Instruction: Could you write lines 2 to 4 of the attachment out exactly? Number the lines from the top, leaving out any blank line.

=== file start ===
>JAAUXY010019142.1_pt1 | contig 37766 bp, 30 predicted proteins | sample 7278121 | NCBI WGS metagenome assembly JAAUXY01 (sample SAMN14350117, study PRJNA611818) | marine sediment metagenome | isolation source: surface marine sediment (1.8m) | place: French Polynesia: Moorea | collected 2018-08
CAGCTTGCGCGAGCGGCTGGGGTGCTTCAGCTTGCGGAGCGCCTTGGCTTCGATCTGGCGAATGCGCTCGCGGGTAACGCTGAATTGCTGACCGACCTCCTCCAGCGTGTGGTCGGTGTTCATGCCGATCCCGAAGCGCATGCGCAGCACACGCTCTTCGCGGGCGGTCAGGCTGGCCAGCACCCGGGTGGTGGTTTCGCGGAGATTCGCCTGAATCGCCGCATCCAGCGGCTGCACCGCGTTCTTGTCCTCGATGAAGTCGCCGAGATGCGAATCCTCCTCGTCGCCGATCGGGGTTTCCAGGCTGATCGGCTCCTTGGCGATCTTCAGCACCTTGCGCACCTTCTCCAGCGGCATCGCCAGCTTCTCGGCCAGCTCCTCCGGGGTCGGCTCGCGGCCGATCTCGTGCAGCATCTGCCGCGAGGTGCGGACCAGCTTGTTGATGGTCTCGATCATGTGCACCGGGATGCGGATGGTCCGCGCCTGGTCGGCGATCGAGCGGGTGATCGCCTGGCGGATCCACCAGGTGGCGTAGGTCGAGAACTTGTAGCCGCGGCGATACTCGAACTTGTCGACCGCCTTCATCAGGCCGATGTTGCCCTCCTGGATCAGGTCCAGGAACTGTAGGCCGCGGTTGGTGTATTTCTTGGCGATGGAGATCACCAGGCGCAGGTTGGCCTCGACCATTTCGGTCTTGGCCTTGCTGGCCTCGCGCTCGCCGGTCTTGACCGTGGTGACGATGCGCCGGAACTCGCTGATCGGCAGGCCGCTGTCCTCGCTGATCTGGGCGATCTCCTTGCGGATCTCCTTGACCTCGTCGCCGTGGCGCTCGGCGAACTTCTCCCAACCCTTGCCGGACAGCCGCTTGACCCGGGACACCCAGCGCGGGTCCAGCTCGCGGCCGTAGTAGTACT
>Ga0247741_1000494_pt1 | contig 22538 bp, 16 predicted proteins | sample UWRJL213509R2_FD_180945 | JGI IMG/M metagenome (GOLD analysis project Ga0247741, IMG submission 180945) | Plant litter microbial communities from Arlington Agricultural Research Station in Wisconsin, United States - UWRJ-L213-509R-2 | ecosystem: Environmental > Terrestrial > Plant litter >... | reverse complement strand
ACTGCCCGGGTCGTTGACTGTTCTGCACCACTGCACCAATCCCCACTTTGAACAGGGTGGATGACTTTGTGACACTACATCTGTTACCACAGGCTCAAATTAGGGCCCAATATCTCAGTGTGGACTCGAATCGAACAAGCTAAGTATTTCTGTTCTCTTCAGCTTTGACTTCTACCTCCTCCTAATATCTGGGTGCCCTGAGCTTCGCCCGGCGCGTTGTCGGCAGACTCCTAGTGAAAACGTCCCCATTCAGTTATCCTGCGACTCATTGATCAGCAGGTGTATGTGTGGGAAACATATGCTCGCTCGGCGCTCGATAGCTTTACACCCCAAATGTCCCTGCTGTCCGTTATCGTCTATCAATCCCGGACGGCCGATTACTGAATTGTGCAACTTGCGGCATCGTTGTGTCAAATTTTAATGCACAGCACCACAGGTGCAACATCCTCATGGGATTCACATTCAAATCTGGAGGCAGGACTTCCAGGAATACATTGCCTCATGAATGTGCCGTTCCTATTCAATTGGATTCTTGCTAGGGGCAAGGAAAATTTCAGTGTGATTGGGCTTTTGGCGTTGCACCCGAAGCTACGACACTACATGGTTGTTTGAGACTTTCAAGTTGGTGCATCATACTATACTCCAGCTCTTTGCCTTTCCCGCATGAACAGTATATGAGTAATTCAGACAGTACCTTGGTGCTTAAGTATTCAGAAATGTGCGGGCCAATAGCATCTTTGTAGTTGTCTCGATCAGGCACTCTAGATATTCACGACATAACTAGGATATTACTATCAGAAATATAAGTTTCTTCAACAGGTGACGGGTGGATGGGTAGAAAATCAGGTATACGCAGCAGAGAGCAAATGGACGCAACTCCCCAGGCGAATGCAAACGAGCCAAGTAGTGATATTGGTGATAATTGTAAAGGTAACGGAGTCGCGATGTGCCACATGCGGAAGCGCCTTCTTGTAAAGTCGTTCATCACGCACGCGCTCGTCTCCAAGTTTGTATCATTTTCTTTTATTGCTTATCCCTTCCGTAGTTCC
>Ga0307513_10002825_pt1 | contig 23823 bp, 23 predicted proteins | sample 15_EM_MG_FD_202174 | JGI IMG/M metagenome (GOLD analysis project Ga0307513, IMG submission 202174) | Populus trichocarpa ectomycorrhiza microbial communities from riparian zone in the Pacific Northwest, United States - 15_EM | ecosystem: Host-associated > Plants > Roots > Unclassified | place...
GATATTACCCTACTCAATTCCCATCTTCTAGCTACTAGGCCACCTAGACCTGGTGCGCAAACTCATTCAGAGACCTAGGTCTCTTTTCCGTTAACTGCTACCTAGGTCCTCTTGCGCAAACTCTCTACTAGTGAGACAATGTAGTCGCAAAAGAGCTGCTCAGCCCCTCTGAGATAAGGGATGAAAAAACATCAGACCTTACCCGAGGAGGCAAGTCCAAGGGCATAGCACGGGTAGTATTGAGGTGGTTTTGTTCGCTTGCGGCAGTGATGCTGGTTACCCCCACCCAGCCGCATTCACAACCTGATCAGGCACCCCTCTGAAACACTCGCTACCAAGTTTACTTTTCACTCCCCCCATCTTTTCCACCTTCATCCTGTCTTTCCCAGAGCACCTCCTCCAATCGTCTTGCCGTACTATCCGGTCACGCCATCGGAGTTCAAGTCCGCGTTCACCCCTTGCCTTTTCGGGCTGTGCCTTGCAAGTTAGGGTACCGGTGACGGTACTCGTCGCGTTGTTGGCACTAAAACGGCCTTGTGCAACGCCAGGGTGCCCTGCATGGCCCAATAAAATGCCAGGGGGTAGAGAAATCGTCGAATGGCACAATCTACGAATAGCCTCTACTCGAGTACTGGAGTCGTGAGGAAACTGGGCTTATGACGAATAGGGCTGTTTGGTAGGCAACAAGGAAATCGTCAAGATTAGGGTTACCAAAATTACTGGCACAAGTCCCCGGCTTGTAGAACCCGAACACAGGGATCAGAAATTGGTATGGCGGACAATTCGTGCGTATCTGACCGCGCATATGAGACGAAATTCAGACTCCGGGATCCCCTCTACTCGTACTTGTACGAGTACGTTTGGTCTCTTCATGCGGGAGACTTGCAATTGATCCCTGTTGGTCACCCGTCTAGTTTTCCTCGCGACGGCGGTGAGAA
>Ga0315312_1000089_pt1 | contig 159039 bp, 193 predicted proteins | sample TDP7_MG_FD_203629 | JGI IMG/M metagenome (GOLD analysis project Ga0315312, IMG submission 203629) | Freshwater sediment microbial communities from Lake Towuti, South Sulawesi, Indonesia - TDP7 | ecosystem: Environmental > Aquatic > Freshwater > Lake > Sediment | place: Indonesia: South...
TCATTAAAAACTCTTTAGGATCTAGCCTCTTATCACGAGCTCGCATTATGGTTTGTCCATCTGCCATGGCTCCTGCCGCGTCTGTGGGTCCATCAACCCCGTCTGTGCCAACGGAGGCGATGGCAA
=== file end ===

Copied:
CAGCTTGCGCGAGCGGCTGGGGTGCTTCAGCTTGCGGAGCGCCTTGGCTTCGATCTGGCGAATGCGCTCGCGGGTAACGCTGAATTGCTGACCGACCTCCTCCAGCGTGTGGTCGGTGTTCATGCCGATCCCGAAGCGCATGCGCAGCACACGCTCTTCGCGGGCGGTCAGGCTGGCCAGCACCCGGGTGGTGGTTTCGCGGAGATTCGCCTGAATCGCCGCATCCAGCGGCTGCACCGCGTTCTTGTCCTCGATGAAGTCGCCGAGATGCGAATCCTCCTCGTCGCCGATCGGGGTTTCCAGGCTGATCGGCTCCTTGGCGATCTTCAGCACCTTGCGCACCTTCTCCAGCGGCATCGCCAGCTTCTCGGCCAGCTCCTCCGGGGTCGGCTCGCGGCCGATCTCGTGCAGCATCTGCCGCGAGGTGCGGACCAGCTTGTTGATGGTCTCGATCATGTGCACCGGGATGCGGATGGTCCGCGCCTGGTCGGCGATCGAGCGGGTGATCGCCTGGCGGATCCACCAGGTGGCGTAGGTCGAGAACTTGTAGCCGCGGCGATACTCGAACTTGTCGACCGCCTTCATCAGGCCGATGTTGCCCTCCTGGATCAGGTCCAGGAACTGTAGGCCGCGGTTGGTGTATTTCTTGGCGATGGAGATCACCAGGCGCAGGTTGGCCTCGACCATTTCGGTCTTGGCCTTGCTGGCCTCGCGCTCGCCGGTCTTGACCGTGGTGACGATGCGCCGGAACTCGCTGATCGGCAGGCCGCTGTCCTCGCTGATCTGGGCGATCTCCTTGCGGATCTCCTTGACCTCGTCGCCGTGGCGCTCGGCGAACTTCTCCCAACCCTTGCCGGACAGCCGCTTGACCCGGGACACCCAGCGCGGGTCCAGCTCGCGGCCGTAGTAGTACT
>Ga0247741_1000494_pt1 | contig 22538 bp, 16 predicted proteins | sample UWRJL213509R2_FD_180945 | JGI IMG/M metagenome (GOLD analysis project Ga0247741, IMG submission 180945) | Plant litter microbial communities from Arlington Agricultural Research Station in Wisconsin, United States - UWRJ-L213-509R-2 | ecosystem: Environmental > Terrestrial > Plant litter >... | reverse complement strand
ACTGCCCGGGTCGTTGACTGTTCTGCACCACTGCACCAATCCCCACTTTGAACAGGGTGGATGACTTTGTGACACTACATCTGTTACCACAGGCTCAAATTAGGGCCCAATATCTCAGTGTGGACTCGAATCGAACAAGCTAAGTATTTCTGTTCTCTTCAGCTTTGACTTCTACCTCCTCCTAATATCTGGGTGCCCTGAGCTTCGCCCGGCGCGTTGTCGGCAGACTCCTAGTGAAAACGTCCCCATTCAGTTATCCTGCGACTCATTGATCAGCAGGTGTATGTGTGGGAAACATATGCTCGCTCGGCGCTCGATAGCTTTACACCCCAAATGTCCCTGCTGTCCGTTATCGTCTATCAATCCCGGACGGCCGATTACTGAATTGTGCAACTTGCGGCATCGTTGTGTCAAATTTTAATGCACAGCACCACAGGTGCAACATCCTCATGGGATTCACATTCAAATCTGGAGGCAGGACTTCCAGGAATACATTGCCTCATGAATGTGCCGTTCCTATTCAATTGGATTCTTGCTAGGGGCAAGGAAAATTTCAGTGTGATTGGGCTTTTGGCGTTGCACCCGAAGCTACGACACTACATGGTTGTTTGAGACTTTCAAGTTGGTGCATCATACTATACTCCAGCTCTTTGCCTTTCCCGCATGAACAGTATATGAGTAATTCAGACAGTACCTTGGTGCTTAAGTATTCAGAAATGTGCGGGCCAATAGCATCTTTGTAGTTGTCTCGATCAGGCACTCTAGATATTCACGACATAACTAGGATATTACTATCAGAAATATAAGTTTCTTCAACAGGTGACGGGTGGATGGGTAGAAAATCAGGTATACGCAGCAGAGAGCAAATGGACGCAACTCCCCAGGCGAATGCAAACGAGCCAAGTAGTGATATTGGTGATAATTGTAAAGGTAACGGAGTCGCGATGTGCCACATGCGGAAGCGCCTTCTTGTAAAGTCGTTCATCACGCACGCGCTCGTCTCCAAGTTTGTATCATTTTCTTTTATTGCTTATCCCTTCCGTAGTTCC